If you sell services, rather than supply goods, this usually involves you providing advice for a fee.
If your advice is sought after, the amount you can charge for your service(s) may be considerable. Which is why you should be wary of giving away your advice FOC.
Why would you do this? Why would you part with your hard-won expertise without charging a fee?
Perhaps you would be prepared to offer free advice if you are tempting a business prospect to join your customer list. And you may have clients who may be suffering a temporary downturn in activity, and you might be willing to offer pro-bono advice in limited amounts to help them through hard times.
The time to bite your tongue, and apply caution, is if a client reveals that they have a specific problem, and you can immediately see a fix. The urge to “blurt” out your solution will be irresistible but resist you must.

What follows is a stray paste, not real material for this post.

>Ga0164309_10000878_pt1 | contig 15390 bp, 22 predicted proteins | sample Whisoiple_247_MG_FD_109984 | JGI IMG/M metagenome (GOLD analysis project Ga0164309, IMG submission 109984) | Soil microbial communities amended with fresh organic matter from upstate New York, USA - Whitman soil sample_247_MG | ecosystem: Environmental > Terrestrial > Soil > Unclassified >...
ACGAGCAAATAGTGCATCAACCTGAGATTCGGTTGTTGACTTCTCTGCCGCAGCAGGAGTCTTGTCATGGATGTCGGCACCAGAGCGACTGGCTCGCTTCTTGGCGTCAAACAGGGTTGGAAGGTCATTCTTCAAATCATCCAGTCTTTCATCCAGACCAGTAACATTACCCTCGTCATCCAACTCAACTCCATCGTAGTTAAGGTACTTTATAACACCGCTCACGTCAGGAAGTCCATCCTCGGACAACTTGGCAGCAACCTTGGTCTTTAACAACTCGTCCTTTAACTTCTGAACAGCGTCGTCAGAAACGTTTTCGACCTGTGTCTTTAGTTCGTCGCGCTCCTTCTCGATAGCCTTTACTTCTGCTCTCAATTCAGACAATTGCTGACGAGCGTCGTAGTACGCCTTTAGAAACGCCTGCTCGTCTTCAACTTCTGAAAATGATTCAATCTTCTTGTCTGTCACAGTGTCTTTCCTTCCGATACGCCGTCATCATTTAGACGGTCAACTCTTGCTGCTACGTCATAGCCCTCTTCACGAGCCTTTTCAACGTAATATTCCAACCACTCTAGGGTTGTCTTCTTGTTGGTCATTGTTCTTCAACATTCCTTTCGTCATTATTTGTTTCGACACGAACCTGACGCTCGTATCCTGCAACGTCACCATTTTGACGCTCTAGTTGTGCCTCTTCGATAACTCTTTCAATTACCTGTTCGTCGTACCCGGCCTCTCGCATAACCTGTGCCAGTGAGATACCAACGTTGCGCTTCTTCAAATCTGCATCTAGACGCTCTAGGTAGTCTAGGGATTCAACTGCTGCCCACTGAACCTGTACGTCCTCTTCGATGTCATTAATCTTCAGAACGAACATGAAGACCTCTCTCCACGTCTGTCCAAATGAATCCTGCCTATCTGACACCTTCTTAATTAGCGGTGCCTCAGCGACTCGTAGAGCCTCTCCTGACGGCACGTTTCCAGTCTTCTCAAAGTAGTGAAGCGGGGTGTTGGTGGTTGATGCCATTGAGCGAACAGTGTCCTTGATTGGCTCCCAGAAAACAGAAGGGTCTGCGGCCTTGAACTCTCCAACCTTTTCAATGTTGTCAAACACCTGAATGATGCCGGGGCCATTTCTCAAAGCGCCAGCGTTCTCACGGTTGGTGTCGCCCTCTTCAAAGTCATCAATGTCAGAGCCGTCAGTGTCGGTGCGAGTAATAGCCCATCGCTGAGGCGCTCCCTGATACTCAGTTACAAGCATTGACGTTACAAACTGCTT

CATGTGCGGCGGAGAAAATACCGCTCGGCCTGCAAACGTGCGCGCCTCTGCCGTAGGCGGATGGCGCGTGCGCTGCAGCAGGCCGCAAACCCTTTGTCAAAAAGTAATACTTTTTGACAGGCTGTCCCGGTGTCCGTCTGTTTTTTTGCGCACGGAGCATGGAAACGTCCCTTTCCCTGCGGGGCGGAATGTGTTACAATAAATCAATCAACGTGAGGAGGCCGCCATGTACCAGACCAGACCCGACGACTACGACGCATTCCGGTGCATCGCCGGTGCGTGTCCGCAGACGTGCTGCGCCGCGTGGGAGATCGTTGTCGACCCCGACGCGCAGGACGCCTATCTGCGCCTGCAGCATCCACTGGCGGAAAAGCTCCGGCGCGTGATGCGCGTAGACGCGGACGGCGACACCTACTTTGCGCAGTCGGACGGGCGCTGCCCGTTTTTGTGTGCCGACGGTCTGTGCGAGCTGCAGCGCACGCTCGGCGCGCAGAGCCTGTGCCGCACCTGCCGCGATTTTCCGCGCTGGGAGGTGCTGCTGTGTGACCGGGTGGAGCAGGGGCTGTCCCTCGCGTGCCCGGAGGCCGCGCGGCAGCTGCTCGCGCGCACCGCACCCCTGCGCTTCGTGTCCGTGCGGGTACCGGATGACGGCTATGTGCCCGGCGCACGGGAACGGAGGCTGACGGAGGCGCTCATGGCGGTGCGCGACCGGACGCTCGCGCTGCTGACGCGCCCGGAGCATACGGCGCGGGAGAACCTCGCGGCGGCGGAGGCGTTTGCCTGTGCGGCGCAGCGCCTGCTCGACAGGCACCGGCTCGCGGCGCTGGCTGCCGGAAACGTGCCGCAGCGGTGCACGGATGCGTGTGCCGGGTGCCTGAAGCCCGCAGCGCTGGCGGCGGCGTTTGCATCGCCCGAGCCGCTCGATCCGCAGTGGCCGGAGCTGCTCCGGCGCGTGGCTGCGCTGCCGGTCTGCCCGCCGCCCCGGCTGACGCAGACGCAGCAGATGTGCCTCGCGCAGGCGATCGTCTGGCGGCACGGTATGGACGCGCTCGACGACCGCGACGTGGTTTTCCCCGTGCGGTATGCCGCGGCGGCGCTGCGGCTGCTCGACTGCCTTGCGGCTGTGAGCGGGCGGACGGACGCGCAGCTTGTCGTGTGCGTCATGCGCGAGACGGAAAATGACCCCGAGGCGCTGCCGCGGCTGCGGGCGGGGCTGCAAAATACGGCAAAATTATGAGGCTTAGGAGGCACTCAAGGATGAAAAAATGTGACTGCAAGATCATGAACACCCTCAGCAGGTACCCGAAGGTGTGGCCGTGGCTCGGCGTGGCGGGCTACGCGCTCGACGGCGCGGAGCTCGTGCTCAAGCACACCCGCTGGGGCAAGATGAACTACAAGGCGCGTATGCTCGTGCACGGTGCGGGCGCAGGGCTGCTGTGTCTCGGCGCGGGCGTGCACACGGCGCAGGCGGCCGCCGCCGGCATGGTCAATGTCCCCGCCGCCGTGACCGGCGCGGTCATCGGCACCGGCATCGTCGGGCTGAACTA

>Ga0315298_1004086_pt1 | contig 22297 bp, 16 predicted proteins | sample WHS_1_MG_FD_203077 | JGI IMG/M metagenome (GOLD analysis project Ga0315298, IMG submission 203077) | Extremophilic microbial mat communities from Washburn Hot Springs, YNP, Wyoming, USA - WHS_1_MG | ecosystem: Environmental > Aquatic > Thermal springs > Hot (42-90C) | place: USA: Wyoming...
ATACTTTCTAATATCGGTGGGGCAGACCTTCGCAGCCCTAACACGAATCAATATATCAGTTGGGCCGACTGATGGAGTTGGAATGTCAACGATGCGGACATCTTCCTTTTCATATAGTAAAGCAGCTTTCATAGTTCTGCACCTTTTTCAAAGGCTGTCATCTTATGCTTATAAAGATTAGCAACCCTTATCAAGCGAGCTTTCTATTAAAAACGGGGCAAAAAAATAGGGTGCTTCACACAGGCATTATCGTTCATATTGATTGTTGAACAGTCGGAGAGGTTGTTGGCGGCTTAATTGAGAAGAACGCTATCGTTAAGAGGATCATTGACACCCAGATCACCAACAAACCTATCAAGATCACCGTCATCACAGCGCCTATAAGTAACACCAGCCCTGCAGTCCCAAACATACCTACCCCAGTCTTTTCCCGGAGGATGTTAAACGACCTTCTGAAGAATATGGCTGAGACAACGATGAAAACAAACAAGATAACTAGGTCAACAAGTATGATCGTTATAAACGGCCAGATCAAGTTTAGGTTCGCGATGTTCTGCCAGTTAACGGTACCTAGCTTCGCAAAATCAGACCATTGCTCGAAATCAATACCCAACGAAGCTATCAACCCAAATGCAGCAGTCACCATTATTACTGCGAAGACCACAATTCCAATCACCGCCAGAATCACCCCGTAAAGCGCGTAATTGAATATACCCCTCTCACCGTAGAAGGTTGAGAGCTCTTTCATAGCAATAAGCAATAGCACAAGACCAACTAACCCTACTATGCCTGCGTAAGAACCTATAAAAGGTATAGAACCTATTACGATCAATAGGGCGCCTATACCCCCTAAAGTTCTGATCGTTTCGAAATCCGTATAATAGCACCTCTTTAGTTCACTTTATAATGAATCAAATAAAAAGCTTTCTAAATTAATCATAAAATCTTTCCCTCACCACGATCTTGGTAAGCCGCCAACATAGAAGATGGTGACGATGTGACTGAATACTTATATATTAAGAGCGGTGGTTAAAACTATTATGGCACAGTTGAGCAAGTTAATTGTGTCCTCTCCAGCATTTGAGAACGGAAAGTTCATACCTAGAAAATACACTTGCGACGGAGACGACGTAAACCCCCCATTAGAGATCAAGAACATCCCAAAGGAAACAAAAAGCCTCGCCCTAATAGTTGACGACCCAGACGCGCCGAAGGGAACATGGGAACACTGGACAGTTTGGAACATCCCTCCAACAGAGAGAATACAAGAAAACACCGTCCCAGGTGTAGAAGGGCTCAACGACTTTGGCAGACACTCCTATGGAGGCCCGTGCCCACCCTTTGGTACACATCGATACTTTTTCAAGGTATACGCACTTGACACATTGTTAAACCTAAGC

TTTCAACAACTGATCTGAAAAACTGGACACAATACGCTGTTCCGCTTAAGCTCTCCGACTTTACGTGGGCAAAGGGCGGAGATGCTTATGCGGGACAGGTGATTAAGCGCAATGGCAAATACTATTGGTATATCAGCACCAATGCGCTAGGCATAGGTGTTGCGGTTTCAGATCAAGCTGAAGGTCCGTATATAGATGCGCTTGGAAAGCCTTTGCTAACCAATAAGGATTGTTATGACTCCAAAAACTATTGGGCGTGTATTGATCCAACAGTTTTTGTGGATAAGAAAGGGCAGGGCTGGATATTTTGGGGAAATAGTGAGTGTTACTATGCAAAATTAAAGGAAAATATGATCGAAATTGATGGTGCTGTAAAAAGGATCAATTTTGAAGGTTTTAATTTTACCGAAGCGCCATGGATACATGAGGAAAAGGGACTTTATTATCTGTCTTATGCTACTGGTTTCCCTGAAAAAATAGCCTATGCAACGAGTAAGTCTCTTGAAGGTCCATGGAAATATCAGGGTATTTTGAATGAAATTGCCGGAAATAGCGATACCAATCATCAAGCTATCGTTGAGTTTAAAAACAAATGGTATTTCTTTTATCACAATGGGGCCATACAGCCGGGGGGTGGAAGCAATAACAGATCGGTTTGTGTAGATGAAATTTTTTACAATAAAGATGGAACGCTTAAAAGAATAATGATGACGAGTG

The skills you have acquired to provide the services you offer demand a return on this investment and giving away your solutions – whilst delighting your client – will defeat the object of you being in business.
Next time you are tempted in this way simply suggest that you may have a solution to their problem, but you will need time to check out a few details and promise to get back to them the following day. This will give you time to firm up your ideas and represent your pitch as an outline of what you can achieve, how this will benefit your client – and importantly – how much it will cost for you to deliver the solution.